Are you clear on what your employer expects and when? These can be firm without being rigid. For example, at Moementum, two of my team work 4-day workweeks.

Generally, these days are sacred for them as “off.” But sometimes, the work requires that they flex and complete a task or project on a Friday. Similarly, we flex if they usually work Wednesdays, but something like a medical appointment comes up.

We’re very clear that while we value our time off, we’re also trying to create a strong business—and those values sometimes compete. We aim for balance in the long term, not necessarily every day.

Center yourself on why you do your work beyond just the money it makes. Money is a key motivator for all of us in a capitalist society, but it is not the only reason we work. Ask yourself, what about what I do matters to someone? Remind yourself and your team about that often. Having a purpose for our work helps us get through the hard days and celebrates the role our work plays in our identity on this planet.

Get clear with your loved ones about what you want to create.

In lockdown, my husband and I switched to mostly working at home. One of our frequent arguments is that he often takes work calls on his headphones in the living room, kitchen, and garden. For me, this is like nails on a chalkboard. His loud booming voice and having to hear half of his work conversations just feel like it eroded my sense of the sanctity of our home, the place we come together to love and gather and connect.

For my part, when I look at my phone when we are sharing morning coffee in the garden, it pops the couple bubble for him and hurts.

We can both do better, which starts when we can both get clear about the life we want to build.

Get clear about what you love—by exploring.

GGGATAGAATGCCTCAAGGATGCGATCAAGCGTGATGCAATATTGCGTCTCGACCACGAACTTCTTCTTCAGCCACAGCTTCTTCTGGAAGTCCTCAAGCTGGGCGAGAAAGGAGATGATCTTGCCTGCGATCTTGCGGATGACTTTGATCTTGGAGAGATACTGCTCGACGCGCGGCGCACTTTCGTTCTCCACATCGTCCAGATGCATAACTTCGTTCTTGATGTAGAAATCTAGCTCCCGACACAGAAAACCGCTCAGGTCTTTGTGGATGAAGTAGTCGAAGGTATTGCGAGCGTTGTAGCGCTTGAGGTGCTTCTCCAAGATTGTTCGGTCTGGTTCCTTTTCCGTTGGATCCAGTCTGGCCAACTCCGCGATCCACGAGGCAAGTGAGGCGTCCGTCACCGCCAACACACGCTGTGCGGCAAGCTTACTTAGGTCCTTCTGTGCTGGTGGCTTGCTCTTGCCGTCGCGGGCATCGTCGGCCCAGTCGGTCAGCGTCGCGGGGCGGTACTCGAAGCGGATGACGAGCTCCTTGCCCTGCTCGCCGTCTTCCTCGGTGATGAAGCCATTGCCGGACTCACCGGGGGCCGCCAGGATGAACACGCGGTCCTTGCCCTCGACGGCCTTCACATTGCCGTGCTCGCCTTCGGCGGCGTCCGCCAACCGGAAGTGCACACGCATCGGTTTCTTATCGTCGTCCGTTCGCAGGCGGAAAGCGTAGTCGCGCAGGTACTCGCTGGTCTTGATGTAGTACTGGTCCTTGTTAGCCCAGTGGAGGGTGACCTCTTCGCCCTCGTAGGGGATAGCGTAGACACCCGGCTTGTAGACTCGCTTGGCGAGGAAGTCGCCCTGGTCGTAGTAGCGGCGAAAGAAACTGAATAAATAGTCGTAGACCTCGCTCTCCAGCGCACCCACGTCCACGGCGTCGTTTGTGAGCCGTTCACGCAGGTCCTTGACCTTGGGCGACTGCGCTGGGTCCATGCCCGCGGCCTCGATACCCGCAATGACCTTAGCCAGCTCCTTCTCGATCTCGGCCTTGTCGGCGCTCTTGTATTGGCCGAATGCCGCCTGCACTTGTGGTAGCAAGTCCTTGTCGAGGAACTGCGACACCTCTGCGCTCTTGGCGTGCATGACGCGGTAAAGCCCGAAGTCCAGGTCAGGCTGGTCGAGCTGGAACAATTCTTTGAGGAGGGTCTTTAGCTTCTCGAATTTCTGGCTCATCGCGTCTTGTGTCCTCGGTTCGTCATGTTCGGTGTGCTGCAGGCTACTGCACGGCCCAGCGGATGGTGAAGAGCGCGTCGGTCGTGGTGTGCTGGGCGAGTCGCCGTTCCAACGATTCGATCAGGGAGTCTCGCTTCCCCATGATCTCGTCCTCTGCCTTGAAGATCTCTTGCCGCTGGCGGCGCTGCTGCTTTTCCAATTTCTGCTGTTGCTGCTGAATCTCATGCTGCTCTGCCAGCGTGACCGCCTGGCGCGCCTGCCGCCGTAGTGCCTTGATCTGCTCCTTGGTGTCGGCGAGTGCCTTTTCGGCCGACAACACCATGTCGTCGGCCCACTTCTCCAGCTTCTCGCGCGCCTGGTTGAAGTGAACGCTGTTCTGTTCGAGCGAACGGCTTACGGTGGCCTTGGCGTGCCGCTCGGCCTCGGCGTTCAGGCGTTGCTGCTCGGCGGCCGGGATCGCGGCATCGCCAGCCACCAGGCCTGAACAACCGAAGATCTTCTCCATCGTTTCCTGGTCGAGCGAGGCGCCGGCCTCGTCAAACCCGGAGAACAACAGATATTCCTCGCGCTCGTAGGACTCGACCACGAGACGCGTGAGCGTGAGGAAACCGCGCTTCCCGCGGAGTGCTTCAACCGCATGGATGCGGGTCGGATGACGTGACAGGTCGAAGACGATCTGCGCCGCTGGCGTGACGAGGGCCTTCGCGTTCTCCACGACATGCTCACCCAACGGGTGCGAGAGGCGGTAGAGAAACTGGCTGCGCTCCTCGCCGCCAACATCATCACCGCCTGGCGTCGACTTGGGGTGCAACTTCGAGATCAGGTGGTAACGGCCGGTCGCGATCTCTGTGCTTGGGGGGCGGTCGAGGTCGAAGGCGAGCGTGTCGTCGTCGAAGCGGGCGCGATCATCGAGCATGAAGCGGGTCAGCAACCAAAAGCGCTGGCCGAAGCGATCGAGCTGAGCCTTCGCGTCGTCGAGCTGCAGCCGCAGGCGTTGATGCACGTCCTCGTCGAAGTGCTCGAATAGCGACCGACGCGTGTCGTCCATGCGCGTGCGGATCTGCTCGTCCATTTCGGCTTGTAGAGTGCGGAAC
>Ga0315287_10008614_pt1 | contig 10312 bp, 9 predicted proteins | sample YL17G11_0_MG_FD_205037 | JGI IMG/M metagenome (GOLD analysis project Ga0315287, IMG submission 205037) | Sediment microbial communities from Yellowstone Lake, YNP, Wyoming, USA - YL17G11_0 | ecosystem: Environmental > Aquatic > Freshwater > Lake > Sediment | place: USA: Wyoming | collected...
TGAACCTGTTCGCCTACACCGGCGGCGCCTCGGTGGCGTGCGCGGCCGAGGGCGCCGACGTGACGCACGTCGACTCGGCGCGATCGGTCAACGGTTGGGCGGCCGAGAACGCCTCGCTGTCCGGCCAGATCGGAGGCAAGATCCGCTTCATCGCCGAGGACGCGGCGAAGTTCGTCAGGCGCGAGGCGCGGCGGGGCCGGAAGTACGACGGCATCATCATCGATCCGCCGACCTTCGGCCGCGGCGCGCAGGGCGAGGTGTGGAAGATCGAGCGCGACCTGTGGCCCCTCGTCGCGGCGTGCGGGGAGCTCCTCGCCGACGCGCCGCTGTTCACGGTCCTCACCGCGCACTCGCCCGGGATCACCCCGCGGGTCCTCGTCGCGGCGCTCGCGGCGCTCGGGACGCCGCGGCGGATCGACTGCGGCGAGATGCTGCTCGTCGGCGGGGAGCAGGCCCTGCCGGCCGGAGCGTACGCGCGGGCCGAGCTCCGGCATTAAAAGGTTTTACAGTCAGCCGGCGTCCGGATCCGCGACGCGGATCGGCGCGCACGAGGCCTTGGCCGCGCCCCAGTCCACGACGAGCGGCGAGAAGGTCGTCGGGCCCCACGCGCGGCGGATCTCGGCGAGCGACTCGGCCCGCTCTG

Find and cherish hobbies. This is what you do for fun and pleasure. It matters less what it is than the fact that you have some. I am surprised how many of my clients have no answer when I ask what they do for fun. I sometimes then ask, what did you use to do for fun?

Most can remember when they played or pursued interests outside of work. Pick something you love to do and make time for it. Often, our hobbies include our families and friends, so design ways to do what gives you pleasure together. A few of my hobbies include walking with my husband, cooking meals together, riding my horse Callahan, running with friends, tending to the garden and the bees, traveling, and more.

What meaning or purpose drives you in your work? How do you keep your relationships front and center?

How we use values to guide leadership identity

Our flagship course, The Leading People Program™️, provides participants with well-rounded assessments of their leadership styles and patterns.

Participants are often surprised to find differences between how they see themselves and how others see them.

But as leaders, it’s extremely important to know when we’re acting in alignment with our values and when we aren’t.